As I mentioned, 2011 is my year of action research on SenseMaker. I’ve got six cases to draw on (various stages of implementation), more than enough for me at the moment.

I’ve set myself the following questions (thanks to Rick Davies for input) that I want to answer at the end of the year, focusing on what SenseMaker contributes to evaluative practice in international development.

1.When and where is this approach useful?
•In which contexts has it been useful and how
•What are pros and cons? And its USP?
•In particular, how can it contribute to learning and help in being accountable (whether through an attribution or contribution logic)?

2.How do you assess the quality of results with this method? Not results of the work you’re doing but the findings generated with SenseMaker.
•How do we need to understand rigour in this approach, how is it embedded?
•Where are potential slippages in quality (story collection, understanding of the unique triads, data entry from paper, analysis and inference…) and how to spot and correct for these?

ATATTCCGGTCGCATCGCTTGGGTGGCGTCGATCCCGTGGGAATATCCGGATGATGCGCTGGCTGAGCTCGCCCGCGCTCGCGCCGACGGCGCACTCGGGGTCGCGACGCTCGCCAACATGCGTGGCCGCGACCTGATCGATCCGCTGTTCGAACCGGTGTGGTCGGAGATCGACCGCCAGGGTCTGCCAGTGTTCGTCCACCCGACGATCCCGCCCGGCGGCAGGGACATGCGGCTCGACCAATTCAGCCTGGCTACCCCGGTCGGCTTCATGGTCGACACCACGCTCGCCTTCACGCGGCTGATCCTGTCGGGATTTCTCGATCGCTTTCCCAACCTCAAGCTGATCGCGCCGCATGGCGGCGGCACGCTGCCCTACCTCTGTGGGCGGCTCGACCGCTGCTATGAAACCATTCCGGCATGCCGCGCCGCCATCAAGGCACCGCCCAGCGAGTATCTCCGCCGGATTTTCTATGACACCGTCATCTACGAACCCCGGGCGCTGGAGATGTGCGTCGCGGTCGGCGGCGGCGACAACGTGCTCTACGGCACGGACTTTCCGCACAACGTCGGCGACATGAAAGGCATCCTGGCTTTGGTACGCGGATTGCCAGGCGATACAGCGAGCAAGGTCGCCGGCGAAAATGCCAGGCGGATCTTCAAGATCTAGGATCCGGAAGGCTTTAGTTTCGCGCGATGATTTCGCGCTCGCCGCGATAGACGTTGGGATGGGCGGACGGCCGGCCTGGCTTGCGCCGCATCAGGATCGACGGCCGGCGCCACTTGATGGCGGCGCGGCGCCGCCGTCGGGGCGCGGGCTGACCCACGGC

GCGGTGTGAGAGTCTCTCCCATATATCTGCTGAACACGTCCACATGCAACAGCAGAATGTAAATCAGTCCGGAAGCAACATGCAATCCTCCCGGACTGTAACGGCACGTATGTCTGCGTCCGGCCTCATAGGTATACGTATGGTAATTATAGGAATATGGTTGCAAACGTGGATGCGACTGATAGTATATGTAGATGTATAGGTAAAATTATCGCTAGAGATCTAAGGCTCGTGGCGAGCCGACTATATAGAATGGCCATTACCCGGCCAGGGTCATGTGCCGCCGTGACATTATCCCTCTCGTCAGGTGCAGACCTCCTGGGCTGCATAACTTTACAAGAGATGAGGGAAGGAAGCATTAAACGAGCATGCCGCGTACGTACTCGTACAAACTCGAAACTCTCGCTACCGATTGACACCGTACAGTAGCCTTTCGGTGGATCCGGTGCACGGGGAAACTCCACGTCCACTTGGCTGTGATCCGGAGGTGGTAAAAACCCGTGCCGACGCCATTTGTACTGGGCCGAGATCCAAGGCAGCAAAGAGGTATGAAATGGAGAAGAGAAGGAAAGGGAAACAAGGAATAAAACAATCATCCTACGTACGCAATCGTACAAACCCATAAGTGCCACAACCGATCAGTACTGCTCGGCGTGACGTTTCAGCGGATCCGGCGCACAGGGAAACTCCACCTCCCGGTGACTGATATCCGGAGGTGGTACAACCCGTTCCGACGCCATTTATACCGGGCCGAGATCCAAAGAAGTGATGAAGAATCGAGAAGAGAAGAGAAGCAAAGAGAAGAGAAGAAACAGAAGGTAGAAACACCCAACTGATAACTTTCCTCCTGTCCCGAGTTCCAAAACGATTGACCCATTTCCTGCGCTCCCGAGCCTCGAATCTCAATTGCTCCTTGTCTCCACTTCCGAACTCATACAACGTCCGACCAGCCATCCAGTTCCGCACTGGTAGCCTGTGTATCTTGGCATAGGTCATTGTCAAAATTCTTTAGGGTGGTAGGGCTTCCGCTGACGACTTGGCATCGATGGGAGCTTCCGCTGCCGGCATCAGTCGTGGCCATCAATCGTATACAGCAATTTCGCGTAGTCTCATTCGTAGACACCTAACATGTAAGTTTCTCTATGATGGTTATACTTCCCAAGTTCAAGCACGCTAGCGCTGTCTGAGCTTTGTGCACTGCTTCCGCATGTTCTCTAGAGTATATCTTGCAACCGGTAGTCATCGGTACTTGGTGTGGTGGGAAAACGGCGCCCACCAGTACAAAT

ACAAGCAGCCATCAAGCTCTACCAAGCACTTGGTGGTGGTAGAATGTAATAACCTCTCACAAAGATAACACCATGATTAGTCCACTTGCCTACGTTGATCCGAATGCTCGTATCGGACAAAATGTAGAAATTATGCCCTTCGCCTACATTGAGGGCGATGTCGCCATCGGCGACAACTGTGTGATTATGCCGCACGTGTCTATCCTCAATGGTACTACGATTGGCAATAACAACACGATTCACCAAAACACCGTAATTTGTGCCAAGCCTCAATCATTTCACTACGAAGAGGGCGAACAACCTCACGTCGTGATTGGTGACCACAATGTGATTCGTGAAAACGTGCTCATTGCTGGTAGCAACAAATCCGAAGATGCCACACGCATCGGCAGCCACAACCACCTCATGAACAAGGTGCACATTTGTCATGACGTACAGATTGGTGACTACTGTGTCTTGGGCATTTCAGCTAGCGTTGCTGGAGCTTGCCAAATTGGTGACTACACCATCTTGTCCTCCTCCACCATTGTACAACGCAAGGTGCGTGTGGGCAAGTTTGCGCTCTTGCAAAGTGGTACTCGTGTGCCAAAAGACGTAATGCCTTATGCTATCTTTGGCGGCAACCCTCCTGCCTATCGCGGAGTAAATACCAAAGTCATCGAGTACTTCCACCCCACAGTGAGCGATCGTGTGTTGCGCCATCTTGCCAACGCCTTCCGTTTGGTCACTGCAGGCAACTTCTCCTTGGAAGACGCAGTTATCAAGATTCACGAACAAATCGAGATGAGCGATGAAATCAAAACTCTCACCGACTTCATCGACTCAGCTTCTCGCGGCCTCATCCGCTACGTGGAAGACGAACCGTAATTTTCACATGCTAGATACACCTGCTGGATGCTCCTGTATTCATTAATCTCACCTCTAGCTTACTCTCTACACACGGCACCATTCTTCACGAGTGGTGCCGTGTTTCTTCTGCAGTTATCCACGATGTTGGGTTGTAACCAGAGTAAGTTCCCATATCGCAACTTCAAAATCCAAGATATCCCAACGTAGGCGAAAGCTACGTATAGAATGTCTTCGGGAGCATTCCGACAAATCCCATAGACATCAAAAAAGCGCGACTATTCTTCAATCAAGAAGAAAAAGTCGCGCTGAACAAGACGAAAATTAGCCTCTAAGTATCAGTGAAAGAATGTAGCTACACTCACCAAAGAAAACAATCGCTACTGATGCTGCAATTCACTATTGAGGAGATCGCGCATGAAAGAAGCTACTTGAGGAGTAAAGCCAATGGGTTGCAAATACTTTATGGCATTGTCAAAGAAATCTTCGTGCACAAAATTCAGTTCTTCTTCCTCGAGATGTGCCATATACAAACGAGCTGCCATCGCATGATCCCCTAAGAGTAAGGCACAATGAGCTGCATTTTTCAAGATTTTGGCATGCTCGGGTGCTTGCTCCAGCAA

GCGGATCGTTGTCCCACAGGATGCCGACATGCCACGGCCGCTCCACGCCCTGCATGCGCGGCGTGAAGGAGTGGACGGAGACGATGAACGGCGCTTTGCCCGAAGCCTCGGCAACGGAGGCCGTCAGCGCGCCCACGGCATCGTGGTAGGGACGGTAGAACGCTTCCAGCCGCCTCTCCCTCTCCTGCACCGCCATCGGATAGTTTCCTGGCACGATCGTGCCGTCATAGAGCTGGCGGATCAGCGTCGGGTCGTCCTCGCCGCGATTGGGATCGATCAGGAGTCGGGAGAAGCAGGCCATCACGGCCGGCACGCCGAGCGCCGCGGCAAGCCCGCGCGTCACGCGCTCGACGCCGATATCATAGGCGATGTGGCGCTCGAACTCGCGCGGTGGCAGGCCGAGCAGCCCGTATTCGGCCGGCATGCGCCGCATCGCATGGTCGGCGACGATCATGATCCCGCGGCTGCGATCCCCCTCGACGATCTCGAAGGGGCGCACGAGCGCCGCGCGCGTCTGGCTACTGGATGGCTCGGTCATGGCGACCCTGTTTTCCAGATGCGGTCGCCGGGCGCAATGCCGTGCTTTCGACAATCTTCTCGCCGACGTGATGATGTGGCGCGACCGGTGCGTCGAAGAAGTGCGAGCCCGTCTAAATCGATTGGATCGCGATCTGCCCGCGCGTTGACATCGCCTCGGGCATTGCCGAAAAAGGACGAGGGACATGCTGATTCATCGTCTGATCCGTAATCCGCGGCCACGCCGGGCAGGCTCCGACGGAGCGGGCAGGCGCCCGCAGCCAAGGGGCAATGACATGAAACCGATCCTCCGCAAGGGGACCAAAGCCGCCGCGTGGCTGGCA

•What is needed to meet the full set of evaluation standards: utility, feasibility, propriety, accuracy and accountability.

3.How does this approach compare to other approaches? In particular,
•Are its proprietary arrangements a possible bottleneck? And how, in fact, does it relate to the notion of public vs privatised knowledge and methodology?
•What are the merits and limitations (operational, analytical) of its focus on mass capture, high volume of fragments?

4.Where does it challenge mainstream M&E (monitoring and evaluation) conventions, such as on issues of linear planning by suggesting we look at dispositionality and adaptive engagement instead? And is this a convincing challenge?

5.How does it deal with the complex domain, as per the Cynefin heuristic?

Any other ideas of questions to think about?

< Prev

In which I introduce my year of action research on SenseMaker

The fun of guest blogs lies in their diversity. I’ve really enjoyed Tom’s philosophical reflections. ...


Further Posts

Next >

… And then a miracle happens (well, not quite)

Little has been written on how to develop a process based on the logic and ...


Further Posts